Get your HBT Growlers, Shirts and Membership before the Rush!


Home Brew Forums > Home Brewing Beer > All Grain & Partial Mash Brewing > Can you taste the difference between a short aged lager and a long aged lager?
Reply
 
LinkBack Thread Tools
Old 01-05-2010, 12:44 AM   #1
Tmeister
Feedback Score: 0 reviews
Recipes 
 
Join Date: Sep 2009
Location: Valencia CA.
Posts: 52
Default Can you taste the difference between a short aged lager and a long aged lager?

So I'm getting into brewing lagers because I now have the right equipment to keep the lagers cool. I'm now drinking a Vienna right now that was only lagered 3 weeks. This is kinda short, but this beer tastes good.
I'm wondering to myself If it would taste different if I had lagered it longer, say 2 months?
Can anyone taste the difference? What does the difference taste like?

__________________
Tmeister is offline
 
Reply With Quote Quick reply to this message
Old 01-05-2010, 12:55 AM   #2
Revvy
Post Hoc Ergo Propter Hoc
HBT_LIFETIMESUPPORTER.png
Feedback Score: 0 reviews
 
Revvy's Avatar
Recipes 
 
Join Date: Dec 2007
Location: "Detroitish" Michigan
Posts: 40,805
Liked 2776 Times on 1660 Posts
Likes Given: 3489

Default

It really depends on the type of beer, the gravity of the beer, the type of fermentables in it, and any issues that cropped up during brewing and fermentation.

There's really no hard and fast rules, but bigger beers generally need more time to condition, ut just about every beer, will have a window of greeness that it needs to pass through before it is truly ready.

But taste is subjective, plenty of brewers, especially those starting out drink plenty of beer that other's would deem green and enjoy it. It usually only when a brewer is not happy with a taste in their beer, do we then ask how long it has been in the bottle, and usually it turns out that they are drinking really young or "green" beer, and 99% of the time they give their beer a couple more weeks, and come back to us reporting that NOW the beer tastes great.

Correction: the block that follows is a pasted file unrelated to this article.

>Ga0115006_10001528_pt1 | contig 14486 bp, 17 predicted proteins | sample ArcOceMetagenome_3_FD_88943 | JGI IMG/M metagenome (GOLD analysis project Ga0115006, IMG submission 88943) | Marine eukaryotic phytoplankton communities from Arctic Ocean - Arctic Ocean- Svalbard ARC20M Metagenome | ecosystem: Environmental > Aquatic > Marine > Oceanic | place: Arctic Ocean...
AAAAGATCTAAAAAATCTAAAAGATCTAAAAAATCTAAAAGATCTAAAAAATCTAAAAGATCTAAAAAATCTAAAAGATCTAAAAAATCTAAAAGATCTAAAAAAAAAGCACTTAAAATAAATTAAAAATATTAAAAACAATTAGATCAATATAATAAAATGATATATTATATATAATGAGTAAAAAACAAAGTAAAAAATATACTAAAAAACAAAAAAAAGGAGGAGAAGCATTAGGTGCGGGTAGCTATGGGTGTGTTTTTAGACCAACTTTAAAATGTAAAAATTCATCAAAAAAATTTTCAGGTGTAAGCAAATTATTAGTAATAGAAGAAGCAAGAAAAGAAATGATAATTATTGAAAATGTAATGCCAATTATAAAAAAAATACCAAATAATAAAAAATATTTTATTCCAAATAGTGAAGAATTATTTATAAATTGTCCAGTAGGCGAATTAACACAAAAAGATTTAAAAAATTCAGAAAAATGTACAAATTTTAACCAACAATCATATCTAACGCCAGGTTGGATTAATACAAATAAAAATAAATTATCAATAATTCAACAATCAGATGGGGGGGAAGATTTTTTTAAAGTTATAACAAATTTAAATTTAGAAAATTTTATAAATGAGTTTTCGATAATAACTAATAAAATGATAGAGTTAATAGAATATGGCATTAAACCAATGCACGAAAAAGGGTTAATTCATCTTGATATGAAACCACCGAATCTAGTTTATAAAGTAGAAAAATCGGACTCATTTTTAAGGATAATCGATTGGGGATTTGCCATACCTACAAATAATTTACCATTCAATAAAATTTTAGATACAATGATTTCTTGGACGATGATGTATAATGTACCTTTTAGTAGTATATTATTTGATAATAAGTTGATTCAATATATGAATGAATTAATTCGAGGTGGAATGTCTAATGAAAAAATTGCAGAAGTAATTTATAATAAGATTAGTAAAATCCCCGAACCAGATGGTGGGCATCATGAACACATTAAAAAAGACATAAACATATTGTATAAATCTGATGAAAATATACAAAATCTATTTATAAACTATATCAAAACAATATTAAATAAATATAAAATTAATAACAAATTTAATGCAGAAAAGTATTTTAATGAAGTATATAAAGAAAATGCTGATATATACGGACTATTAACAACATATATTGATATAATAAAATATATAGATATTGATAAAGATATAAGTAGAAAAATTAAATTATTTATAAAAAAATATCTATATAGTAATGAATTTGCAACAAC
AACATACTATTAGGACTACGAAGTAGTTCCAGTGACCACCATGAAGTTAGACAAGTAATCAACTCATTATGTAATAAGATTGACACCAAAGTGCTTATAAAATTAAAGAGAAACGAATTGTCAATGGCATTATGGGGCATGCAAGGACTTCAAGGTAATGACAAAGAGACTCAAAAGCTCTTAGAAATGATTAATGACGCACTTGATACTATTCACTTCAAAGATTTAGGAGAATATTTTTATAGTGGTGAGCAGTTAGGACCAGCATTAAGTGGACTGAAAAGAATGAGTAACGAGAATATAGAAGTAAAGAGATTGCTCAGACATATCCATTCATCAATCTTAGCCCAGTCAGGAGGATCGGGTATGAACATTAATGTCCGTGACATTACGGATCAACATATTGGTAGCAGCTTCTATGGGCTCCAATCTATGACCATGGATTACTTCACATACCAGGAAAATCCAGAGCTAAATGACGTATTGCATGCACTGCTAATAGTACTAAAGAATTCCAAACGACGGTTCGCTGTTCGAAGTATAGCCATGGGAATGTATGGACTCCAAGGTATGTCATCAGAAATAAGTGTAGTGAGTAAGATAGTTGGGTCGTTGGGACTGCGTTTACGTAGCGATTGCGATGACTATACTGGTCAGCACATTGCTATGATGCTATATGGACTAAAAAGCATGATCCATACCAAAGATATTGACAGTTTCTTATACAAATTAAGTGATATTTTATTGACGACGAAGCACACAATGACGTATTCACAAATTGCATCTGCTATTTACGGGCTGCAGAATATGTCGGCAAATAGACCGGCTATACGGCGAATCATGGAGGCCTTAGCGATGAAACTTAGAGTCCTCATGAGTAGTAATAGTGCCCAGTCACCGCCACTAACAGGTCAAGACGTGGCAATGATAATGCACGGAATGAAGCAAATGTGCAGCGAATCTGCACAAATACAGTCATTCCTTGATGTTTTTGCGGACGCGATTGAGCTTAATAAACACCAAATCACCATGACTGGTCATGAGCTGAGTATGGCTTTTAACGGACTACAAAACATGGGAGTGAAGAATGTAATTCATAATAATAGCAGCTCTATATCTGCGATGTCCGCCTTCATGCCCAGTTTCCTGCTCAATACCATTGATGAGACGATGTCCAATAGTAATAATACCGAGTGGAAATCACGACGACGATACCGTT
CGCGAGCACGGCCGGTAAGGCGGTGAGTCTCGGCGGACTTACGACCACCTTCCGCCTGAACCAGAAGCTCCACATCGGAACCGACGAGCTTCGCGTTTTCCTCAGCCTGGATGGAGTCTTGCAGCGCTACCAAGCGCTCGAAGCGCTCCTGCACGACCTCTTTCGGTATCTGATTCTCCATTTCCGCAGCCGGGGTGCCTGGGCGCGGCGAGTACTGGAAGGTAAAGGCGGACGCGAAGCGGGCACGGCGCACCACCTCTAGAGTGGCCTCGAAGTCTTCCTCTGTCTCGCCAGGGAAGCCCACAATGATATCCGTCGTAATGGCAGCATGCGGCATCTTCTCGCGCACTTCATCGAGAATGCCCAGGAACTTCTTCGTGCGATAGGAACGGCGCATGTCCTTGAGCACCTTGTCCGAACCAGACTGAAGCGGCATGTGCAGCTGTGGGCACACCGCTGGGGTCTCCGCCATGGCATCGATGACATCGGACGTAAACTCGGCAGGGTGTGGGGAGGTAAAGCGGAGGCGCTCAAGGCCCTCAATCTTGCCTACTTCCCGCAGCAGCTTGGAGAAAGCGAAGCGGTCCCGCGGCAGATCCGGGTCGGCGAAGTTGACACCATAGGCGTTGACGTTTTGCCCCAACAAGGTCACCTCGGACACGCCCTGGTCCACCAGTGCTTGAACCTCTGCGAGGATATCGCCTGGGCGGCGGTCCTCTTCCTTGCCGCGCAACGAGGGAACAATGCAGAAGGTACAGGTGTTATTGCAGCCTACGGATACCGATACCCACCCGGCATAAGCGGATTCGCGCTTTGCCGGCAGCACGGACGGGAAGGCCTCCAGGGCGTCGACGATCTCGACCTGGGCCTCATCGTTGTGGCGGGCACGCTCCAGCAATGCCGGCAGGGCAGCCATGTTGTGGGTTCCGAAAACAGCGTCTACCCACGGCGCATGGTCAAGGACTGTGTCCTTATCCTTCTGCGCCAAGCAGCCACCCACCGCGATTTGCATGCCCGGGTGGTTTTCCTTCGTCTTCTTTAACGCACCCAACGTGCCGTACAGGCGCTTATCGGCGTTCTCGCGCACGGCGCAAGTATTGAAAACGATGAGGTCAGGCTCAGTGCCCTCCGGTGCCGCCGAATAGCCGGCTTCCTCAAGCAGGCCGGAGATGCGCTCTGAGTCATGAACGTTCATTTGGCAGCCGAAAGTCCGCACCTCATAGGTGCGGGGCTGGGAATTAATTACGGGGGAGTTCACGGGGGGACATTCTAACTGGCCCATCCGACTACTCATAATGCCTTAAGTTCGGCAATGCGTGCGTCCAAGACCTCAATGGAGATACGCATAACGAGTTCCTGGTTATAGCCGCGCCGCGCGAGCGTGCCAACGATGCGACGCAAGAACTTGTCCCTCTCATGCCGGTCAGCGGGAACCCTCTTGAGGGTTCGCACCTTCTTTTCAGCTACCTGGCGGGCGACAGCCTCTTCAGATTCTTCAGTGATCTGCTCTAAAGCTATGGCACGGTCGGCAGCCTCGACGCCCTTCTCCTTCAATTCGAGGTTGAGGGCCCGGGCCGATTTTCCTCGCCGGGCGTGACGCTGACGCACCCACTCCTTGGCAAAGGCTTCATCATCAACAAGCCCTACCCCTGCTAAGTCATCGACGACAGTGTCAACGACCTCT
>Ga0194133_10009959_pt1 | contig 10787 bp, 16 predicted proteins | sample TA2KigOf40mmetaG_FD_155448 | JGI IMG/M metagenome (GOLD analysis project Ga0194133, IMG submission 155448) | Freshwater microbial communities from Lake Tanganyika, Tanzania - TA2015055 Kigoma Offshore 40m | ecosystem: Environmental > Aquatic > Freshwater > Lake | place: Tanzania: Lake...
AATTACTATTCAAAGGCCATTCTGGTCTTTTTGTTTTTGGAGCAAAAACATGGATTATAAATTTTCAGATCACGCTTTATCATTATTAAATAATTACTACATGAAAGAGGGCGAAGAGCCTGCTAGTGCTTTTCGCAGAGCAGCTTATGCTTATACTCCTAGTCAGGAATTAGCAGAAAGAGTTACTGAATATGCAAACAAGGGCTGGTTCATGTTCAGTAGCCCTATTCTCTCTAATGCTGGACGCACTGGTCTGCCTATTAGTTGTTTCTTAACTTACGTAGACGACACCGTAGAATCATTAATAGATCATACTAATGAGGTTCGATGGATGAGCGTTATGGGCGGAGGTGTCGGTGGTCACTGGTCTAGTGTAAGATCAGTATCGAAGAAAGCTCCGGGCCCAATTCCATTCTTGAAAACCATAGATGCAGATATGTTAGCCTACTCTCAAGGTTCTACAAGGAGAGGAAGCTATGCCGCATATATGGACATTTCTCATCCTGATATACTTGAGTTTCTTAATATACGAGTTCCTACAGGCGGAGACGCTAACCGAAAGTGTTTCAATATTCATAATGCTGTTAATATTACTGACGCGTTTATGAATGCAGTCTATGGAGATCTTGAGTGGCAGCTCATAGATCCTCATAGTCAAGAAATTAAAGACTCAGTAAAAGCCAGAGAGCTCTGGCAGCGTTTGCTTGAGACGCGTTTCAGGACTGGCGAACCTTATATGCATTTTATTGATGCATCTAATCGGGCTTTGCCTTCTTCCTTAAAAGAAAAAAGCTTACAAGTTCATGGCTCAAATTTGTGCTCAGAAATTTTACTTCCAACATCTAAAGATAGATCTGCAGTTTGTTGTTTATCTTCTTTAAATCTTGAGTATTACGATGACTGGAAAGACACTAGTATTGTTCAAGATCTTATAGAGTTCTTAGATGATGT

Stouts and porters have taken me between 6 and 8 weeks to carb up and condition, and I have a 1.090 Belgian strong that took three months to carb up, but still needed another 6 months to lose the hot alcohol harsness.

More info can be found here....Revvy's Blog, Of Patience and Bottle Conditioning.

I also have been collecting stories of extreme cases of letting beer age a long time to clear up on some really troublesome brews, to basically stop newer brewers from committing beericide and dumping out beers that are more than likely just green.

http://www.homebrewtalk.com/f39/neve...en-beer-73254/


Hope this helps.

__________________

Like my snazzy new avatar? Get Sons of Zymurgy swag, here, and brew with the best.

Revvy's one of the cool reverends. He has a Harley and a t-shirt that says on the back "If you can read this, the bitch was Raptured. - Madman

I gotta tell ya, just between us girls, that Revvy is HOT. Very tall, gorgeous grey hair and a terrific smile. He's very good looking in person, with a charismatic personality... he drives like a ****ing maniac! - YooperBrew

Revvy is offline
 
Reply With Quote Quick reply to this message
Old 01-05-2010, 01:27 AM   #3
Tmeister
Feedback Score: 0 reviews
Recipes